To make a long story too short, the Orphic cult became enormously popular in southern Italy, where a philosopher named Pythagoras had settled. Around 530 B.C., he established his Brotherhood. He taught that the intellect makes the soul divine, and that mathematics are the best way to liberate the spirit. His view of the world (called a cosmogony) influenced Plato, and Plato the world.
Plato is the most famous thinker of antiquity, and for good reason. His views have influenced nearly everything we think and do. As related to our subject, his perspective was clear and cogent. He believed that a world of eternal realities exists, and called them the "Forms" or "Ideas." They are separate from the world known to our senses. The world you and I can see is only a "shadow" of this perfect world.
How did it come to be? The world of Forms cannot have material substance, or it would be imperfect and flawed. But it spawned a divine craftsman who formed the material universe. These materials are the source of evil in the world, the rusty nails and warped two-by-fours of our lives.
Those who followed Plato's worldview refined his ideas over succeeding generations. "Neo-Platonists" posited intermediary beings between the world of Form or Mind and the world we inhabit. The Spirit of God breathes the divine spark into us, forming our souls. The whole point of life is freeing them from our bodies, usually through ascetic rituals and knowledge of correct formulas and ideas. Salvation comes through education, not spiritual repentance and forgiveness.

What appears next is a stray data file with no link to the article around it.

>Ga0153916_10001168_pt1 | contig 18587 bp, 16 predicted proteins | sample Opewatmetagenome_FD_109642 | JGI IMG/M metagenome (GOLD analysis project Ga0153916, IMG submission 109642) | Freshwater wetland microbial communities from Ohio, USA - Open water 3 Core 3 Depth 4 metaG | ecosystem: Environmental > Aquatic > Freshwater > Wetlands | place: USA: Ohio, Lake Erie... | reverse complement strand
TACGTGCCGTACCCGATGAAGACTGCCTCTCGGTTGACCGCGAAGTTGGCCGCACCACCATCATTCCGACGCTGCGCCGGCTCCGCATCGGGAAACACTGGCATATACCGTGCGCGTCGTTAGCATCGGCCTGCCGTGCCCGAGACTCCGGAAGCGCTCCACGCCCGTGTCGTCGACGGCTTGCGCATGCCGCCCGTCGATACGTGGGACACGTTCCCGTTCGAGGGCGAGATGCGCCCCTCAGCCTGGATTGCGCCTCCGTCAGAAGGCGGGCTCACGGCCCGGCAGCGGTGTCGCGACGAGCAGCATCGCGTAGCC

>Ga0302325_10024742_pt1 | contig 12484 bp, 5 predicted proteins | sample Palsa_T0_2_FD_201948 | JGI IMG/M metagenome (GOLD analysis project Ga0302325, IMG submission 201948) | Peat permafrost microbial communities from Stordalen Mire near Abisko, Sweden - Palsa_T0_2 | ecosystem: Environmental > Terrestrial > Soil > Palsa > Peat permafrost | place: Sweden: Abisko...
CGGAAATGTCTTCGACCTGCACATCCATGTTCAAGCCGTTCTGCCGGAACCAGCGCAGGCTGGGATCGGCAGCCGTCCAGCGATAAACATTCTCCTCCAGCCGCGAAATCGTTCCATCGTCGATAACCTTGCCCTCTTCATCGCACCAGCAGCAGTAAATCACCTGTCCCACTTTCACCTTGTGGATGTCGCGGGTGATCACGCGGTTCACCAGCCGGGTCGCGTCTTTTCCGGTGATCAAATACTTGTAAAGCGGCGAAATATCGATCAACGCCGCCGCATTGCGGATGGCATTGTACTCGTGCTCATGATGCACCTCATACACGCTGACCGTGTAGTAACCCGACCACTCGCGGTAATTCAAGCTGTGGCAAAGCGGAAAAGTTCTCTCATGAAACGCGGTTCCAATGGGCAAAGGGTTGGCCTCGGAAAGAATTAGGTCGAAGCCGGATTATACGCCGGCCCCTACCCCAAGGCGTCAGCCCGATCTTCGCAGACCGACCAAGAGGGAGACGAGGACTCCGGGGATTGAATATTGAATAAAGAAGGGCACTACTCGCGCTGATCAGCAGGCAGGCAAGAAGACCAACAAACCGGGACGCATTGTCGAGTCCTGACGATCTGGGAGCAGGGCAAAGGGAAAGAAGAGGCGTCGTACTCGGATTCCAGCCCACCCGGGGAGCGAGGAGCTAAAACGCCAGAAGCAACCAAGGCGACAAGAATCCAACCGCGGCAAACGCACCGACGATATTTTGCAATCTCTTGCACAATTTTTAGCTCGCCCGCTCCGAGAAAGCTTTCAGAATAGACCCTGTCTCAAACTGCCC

Such was the world which the Christian gospel encountered as it spread from its Jewish home. To recap: the soul is good, the body bad. This material world is to be avoided and escaped. Through possession of right knowledge and use of right formulas, our souls can be purified and returned to their rightful home. How would the message of the New Testament make sense in such a culture?
Merging the Greek and biblical worlds
Most missionaries and theologians tried to show the Greek world where it was wrong--that God is one, that he made all that is, and that trusting his Son is the means of salvation (cf. Acts 17, where Paul presents the orthodox message to the Greek culture in a very compelling way). But some sought to merge the two worldviews, to modify the Christian message so as to make it consistent with the Greek mindset. "Gnosticism" was the result.